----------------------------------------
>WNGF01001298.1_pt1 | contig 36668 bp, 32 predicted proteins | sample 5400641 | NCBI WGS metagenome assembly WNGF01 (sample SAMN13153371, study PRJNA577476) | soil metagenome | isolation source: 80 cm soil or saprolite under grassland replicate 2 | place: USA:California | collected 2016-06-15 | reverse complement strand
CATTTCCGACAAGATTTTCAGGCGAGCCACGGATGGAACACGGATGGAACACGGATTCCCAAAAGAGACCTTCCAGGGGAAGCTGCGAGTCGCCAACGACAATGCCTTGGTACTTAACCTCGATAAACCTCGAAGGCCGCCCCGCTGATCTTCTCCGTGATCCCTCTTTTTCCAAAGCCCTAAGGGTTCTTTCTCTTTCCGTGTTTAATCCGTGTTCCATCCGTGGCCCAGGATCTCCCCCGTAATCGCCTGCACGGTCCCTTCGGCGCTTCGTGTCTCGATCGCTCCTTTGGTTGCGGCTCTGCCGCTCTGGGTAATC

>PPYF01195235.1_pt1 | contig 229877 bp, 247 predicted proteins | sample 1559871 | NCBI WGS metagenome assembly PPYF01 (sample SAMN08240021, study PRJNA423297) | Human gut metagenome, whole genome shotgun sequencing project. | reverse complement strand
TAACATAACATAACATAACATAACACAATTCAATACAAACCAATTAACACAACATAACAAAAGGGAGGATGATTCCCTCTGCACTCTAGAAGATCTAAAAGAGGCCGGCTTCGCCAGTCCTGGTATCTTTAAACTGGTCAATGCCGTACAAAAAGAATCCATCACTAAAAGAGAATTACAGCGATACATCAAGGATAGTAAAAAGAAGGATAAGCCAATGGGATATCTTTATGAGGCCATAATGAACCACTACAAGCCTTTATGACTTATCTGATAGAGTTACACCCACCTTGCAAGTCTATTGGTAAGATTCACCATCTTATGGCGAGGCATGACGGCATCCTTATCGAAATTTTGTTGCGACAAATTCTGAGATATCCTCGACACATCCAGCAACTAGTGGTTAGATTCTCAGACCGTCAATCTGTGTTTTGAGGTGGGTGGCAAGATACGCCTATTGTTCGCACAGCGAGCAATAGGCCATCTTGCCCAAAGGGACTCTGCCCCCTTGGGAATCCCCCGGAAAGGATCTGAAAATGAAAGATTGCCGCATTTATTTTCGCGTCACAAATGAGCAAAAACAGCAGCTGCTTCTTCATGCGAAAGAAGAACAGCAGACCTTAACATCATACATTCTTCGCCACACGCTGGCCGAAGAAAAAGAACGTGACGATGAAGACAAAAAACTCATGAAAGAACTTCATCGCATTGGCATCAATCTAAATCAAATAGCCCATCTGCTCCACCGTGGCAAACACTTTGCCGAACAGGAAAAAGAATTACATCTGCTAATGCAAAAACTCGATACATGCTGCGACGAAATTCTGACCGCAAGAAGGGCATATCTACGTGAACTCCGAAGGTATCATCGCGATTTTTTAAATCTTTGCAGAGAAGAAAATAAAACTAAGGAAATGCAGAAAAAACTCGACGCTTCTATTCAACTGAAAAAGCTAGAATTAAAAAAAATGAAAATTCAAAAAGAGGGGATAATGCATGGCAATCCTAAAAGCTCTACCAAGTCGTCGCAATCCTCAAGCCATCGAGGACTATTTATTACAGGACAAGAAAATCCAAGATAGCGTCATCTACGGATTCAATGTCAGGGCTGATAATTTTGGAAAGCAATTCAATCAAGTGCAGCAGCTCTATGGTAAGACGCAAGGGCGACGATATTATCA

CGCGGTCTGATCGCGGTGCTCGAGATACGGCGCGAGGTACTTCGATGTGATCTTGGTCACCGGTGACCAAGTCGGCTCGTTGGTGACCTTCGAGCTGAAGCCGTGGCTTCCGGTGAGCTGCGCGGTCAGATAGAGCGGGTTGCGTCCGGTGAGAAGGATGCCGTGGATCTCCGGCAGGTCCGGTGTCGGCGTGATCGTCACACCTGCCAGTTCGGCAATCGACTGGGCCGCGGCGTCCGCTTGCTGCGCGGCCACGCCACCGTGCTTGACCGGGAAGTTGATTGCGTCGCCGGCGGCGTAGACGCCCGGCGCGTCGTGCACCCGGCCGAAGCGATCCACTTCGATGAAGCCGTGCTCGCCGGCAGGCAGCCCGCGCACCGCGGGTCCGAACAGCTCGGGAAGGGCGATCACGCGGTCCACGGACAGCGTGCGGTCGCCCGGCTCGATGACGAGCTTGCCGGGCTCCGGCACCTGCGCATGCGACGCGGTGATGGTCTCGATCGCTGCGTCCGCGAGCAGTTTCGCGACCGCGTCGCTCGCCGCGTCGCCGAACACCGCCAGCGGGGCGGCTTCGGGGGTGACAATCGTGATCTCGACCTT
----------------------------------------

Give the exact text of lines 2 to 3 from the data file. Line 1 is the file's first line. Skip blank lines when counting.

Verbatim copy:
CATTTCCGACAAGATTTTCAGGCGAGCCACGGATGGAACACGGATGGAACACGGATTCCCAAAAGAGACCTTCCAGGGGAAGCTGCGAGTCGCCAACGACAATGCCTTGGTACTTAACCTCGATAAACCTCGAAGGCCGCCCCGCTGATCTTCTCCGTGATCCCTCTTTTTCCAAAGCCCTAAGGGTTCTTTCTCTTTCCGTGTTTAATCCGTGTTCCATCCGTGGCCCAGGATCTCCCCCGTAATCGCCTGCACGGTCCCTTCGGCGCTTCGTGTCTCGATCGCTCCTTTGGTTGCGGCTCTGCCGCTCTGGGTAATC

>PPYF01195235.1_pt1 | contig 229877 bp, 247 predicted proteins | sample 1559871 | NCBI WGS metagenome assembly PPYF01 (sample SAMN08240021, study PRJNA423297) | Human gut metagenome, whole genome shotgun sequencing project. | reverse complement strand